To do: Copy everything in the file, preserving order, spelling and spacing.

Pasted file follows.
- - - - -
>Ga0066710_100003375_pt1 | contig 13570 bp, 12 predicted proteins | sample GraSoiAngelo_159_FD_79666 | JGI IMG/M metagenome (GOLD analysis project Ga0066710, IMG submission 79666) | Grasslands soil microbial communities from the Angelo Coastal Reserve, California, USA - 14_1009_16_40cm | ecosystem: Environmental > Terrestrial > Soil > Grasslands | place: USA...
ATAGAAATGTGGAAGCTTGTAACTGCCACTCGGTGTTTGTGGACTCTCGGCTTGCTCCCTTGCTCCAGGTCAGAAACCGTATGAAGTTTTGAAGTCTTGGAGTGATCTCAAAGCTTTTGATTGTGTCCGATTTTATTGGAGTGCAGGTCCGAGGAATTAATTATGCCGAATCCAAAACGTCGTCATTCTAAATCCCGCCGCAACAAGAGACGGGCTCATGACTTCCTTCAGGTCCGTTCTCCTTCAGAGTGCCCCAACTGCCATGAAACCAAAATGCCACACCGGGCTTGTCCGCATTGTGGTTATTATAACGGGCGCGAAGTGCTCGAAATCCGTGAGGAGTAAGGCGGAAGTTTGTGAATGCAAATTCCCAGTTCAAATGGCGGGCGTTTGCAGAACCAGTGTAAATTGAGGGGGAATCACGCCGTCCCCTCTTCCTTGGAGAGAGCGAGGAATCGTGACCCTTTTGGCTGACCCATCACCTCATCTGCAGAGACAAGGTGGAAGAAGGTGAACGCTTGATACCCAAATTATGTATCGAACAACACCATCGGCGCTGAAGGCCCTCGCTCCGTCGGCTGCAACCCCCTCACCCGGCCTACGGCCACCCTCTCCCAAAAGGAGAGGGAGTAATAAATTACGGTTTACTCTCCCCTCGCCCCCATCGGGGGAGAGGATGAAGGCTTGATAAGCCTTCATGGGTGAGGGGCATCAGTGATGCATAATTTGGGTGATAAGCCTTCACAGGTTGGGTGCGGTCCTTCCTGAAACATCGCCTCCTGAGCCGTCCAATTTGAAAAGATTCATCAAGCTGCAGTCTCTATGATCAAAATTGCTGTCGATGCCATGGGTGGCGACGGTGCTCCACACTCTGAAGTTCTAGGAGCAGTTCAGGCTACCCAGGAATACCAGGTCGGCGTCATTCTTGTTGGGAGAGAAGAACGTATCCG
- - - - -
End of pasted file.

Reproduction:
>Ga0066710_100003375_pt1 | contig 13570 bp, 12 predicted proteins | sample GraSoiAngelo_159_FD_79666 | JGI IMG/M metagenome (GOLD analysis project Ga0066710, IMG submission 79666) | Grasslands soil microbial communities from the Angelo Coastal Reserve, California, USA - 14_1009_16_40cm | ecosystem: Environmental > Terrestrial > Soil > Grasslands | place: USA...
ATAGAAATGTGGAAGCTTGTAACTGCCACTCGGTGTTTGTGGACTCTCGGCTTGCTCCCTTGCTCCAGGTCAGAAACCGTATGAAGTTTTGAAGTCTTGGAGTGATCTCAAAGCTTTTGATTGTGTCCGATTTTATTGGAGTGCAGGTCCGAGGAATTAATTATGCCGAATCCAAAACGTCGTCATTCTAAATCCCGCCGCAACAAGAGACGGGCTCATGACTTCCTTCAGGTCCGTTCTCCTTCAGAGTGCCCCAACTGCCATGAAACCAAAATGCCACACCGGGCTTGTCCGCATTGTGGTTATTATAACGGGCGCGAAGTGCTCGAAATCCGTGAGGAGTAAGGCGGAAGTTTGTGAATGCAAATTCCCAGTTCAAATGGCGGGCGTTTGCAGAACCAGTGTAAATTGAGGGGGAATCACGCCGTCCCCTCTTCCTTGGAGAGAGCGAGGAATCGTGACCCTTTTGGCTGACCCATCACCTCATCTGCAGAGACAAGGTGGAAGAAGGTGAACGCTTGATACCCAAATTATGTATCGAACAACACCATCGGCGCTGAAGGCCCTCGCTCCGTCGGCTGCAACCCCCTCACCCGGCCTACGGCCACCCTCTCCCAAAAGGAGAGGGAGTAATAAATTACGGTTTACTCTCCCCTCGCCCCCATCGGGGGAGAGGATGAAGGCTTGATAAGCCTTCATGGGTGAGGGGCATCAGTGATGCATAATTTGGGTGATAAGCCTTCACAGGTTGGGTGCGGTCCTTCCTGAAACATCGCCTCCTGAGCCGTCCAATTTGAAAAGATTCATCAAGCTGCAGTCTCTATGATCAAAATTGCTGTCGATGCCATGGGTGGCGACGGTGCTCCACACTCTGAAGTTCTAGGAGCAGTTCAGGCTACCCAGGAATACCAGGTCGGCGTCATTCTTGTTGGGAGAGAAGAACGTATCCG